This New Year's I went to the Gulf Coast to visit my parents and sister's family. Needless to say we spent a lot of time on the beautiful beaches of Destin and Grayton Beach. What can I say? Miles of blinding white sand, sand pipers, sea gulls...no one but us because of the cold season-except a few crazy northerners braving the frigid water. In the winter the sun takes an hour to set on the horizon and the colors are so brilliant.
I always like to go to Barnes and Noble afterward, which is on the way back home.
We arrive at the store. Derek, my son immediately loses himself in the aisle of graphic novels. After I look at the bargain books, I treat my mother and myself to coffee where we visit. This is our tradition every time I come home. I tell her as I tell myself that, other than the half price Christmas cards, I'm not buying anything. Nothing. Nada. I don't need any more books. My mother laughed and sipped her coffee. She knows me too well.
I almost made it. I almost spent a pleasant couple of hours in a bookstore without buying any books. We were walking towards the exit when I saw it. A beautiful hardback about one of my favorite forms of poetry: Haiku Inspirations by Tom Lowenstein and Victoria James. I left the store with it (and a hardback of Robert Frost's poems, but that's another post.)
On the way back to Texas I let Derek drive so I could read my treasure. Even when we stopped at a Denny's for dinner, I brought the book in to read. Haiku: Inspirations was even more than I originally thought it was. Yes it is a book of Haiku but it contains even more.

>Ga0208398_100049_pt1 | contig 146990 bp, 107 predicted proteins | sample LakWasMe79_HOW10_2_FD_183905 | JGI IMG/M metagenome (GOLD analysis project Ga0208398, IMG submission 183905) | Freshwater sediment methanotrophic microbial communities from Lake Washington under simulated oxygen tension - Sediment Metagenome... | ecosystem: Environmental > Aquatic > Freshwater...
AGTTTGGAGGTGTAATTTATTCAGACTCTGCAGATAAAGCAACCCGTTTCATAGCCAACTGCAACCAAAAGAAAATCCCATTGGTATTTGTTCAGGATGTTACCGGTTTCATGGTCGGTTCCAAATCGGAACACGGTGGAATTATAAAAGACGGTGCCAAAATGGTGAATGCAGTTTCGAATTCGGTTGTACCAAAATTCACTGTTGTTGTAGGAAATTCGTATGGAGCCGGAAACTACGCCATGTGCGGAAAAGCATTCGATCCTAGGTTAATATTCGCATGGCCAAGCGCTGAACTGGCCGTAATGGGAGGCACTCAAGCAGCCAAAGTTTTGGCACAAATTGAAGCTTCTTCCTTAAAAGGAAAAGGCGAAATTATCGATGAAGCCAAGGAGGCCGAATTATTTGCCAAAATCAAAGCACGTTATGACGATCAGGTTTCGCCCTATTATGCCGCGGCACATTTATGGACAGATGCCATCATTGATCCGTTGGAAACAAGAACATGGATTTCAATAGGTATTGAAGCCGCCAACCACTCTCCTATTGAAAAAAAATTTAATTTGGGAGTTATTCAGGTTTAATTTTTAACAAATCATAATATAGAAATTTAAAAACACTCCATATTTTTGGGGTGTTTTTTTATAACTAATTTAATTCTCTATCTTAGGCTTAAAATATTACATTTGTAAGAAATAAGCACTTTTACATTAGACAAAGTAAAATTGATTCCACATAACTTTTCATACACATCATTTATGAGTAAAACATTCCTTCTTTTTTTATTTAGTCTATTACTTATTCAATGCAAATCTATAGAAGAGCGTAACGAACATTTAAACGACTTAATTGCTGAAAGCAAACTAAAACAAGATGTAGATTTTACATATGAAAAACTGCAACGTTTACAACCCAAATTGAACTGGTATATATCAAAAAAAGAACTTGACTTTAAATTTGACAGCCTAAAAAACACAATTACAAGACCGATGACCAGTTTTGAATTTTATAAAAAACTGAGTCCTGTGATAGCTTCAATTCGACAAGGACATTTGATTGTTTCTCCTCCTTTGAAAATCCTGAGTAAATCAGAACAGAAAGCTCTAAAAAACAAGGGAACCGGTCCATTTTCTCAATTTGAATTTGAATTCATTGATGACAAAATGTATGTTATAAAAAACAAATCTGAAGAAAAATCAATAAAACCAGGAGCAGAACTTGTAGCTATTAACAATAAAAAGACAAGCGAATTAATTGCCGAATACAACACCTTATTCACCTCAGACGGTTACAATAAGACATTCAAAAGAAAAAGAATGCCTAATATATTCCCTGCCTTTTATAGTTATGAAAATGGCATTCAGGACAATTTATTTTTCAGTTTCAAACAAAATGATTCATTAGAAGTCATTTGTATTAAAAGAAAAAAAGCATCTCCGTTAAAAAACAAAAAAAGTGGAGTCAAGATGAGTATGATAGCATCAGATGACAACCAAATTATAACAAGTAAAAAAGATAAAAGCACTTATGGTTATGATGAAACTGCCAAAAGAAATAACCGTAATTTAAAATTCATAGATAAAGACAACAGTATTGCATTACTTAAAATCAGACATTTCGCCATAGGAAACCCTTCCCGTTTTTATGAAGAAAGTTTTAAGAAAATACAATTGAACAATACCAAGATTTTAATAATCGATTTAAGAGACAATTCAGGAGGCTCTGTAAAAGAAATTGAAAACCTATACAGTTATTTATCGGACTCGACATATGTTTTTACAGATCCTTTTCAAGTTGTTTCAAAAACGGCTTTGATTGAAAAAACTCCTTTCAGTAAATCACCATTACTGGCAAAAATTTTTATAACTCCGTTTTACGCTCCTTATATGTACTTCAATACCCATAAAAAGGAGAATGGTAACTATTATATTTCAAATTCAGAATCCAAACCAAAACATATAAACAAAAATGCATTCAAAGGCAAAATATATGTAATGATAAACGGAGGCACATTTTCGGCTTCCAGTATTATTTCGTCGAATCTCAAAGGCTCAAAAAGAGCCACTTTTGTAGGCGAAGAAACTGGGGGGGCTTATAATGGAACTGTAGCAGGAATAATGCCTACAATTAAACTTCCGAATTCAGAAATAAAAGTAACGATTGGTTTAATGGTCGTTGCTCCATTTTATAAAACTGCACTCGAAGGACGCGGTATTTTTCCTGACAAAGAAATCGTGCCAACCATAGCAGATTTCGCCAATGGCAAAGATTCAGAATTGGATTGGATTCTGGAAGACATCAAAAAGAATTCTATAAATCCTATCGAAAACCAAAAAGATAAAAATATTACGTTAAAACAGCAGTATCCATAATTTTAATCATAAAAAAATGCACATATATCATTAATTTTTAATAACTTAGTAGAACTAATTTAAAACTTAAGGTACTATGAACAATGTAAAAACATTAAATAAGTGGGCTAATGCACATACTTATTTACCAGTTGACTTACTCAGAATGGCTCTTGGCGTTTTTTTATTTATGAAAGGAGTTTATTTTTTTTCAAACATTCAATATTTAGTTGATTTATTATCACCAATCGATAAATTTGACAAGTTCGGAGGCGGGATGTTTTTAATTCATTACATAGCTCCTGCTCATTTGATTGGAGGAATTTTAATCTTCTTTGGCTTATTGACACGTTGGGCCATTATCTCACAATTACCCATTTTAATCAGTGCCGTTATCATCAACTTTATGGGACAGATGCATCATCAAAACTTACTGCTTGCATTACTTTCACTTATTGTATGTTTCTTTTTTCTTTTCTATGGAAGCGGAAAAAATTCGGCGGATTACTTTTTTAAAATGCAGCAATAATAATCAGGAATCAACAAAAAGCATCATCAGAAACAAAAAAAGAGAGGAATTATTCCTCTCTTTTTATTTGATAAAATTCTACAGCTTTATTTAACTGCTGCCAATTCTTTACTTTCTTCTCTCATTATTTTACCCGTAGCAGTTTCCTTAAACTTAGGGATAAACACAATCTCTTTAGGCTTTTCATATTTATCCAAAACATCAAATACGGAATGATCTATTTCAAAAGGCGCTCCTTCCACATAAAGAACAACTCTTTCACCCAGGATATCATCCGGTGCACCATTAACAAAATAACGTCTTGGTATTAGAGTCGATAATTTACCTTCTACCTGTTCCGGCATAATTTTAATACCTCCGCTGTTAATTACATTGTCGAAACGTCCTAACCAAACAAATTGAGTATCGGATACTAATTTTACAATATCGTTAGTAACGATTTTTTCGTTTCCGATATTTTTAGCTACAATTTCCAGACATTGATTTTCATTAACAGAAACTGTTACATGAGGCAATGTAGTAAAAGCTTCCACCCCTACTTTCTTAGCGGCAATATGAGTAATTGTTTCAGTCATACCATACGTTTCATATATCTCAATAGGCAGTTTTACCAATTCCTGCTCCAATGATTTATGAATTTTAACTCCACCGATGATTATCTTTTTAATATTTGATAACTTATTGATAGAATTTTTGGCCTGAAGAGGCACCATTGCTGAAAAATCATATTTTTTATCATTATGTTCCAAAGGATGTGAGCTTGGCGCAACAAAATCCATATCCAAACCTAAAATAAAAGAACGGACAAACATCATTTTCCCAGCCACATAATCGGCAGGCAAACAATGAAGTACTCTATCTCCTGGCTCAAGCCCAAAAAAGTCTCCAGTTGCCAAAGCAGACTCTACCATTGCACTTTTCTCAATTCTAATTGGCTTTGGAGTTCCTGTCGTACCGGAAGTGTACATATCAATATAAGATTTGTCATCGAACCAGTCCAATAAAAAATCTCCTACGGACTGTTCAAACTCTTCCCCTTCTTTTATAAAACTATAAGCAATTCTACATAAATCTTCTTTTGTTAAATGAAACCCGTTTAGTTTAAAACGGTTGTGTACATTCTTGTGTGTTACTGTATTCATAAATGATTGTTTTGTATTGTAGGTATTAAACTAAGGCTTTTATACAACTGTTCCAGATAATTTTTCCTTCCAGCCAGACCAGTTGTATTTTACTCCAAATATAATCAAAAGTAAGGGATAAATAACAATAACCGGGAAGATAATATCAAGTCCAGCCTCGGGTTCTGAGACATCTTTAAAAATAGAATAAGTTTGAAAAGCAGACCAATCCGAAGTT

Lowenstein and James divide into brief chapters the history of Haiku, the original authors of Haiku, and their different styles, the Buddhist and Shinto beliefs that inspired the art form, and the different reigning families that supported and developed art and literature in Japan.
They also give a concise history of Japan, from their Chinese influences to where they eventually broke out into their own uniquely Japanese style. We learn about Society and Court life, the symbols and different beliefs such as Zen, Koans, about suffering, transience pilgrimage and how these different beliefs affect Haiku writing.
They describe the development of arts and culture such as calligraphy, ink painting, Japanese gardens, tea ceremony and music, dance and theater.
The chapters are accompanied by paintings and photos of Japan as well as Haiku. The introduction gives a brief description of the structure and form. For instance, Haiku can only use "essential words" and 17 syllables. Classic haiku is three line long, with 5-7-5 "syllables". Of course, some of the structure will necessarily be lost when Japanese is translated into English.
Another attribute is "kigo". This means "season word" which "suggests the mood and atmosphere governing the poem." Sometimes the name of the season is included in the Haiku, other times it is implied when a seasonal attribute is mentioned, such as a flower that only blooms in summer or the rainy season, implying spring etc.
Here are a couple of samples: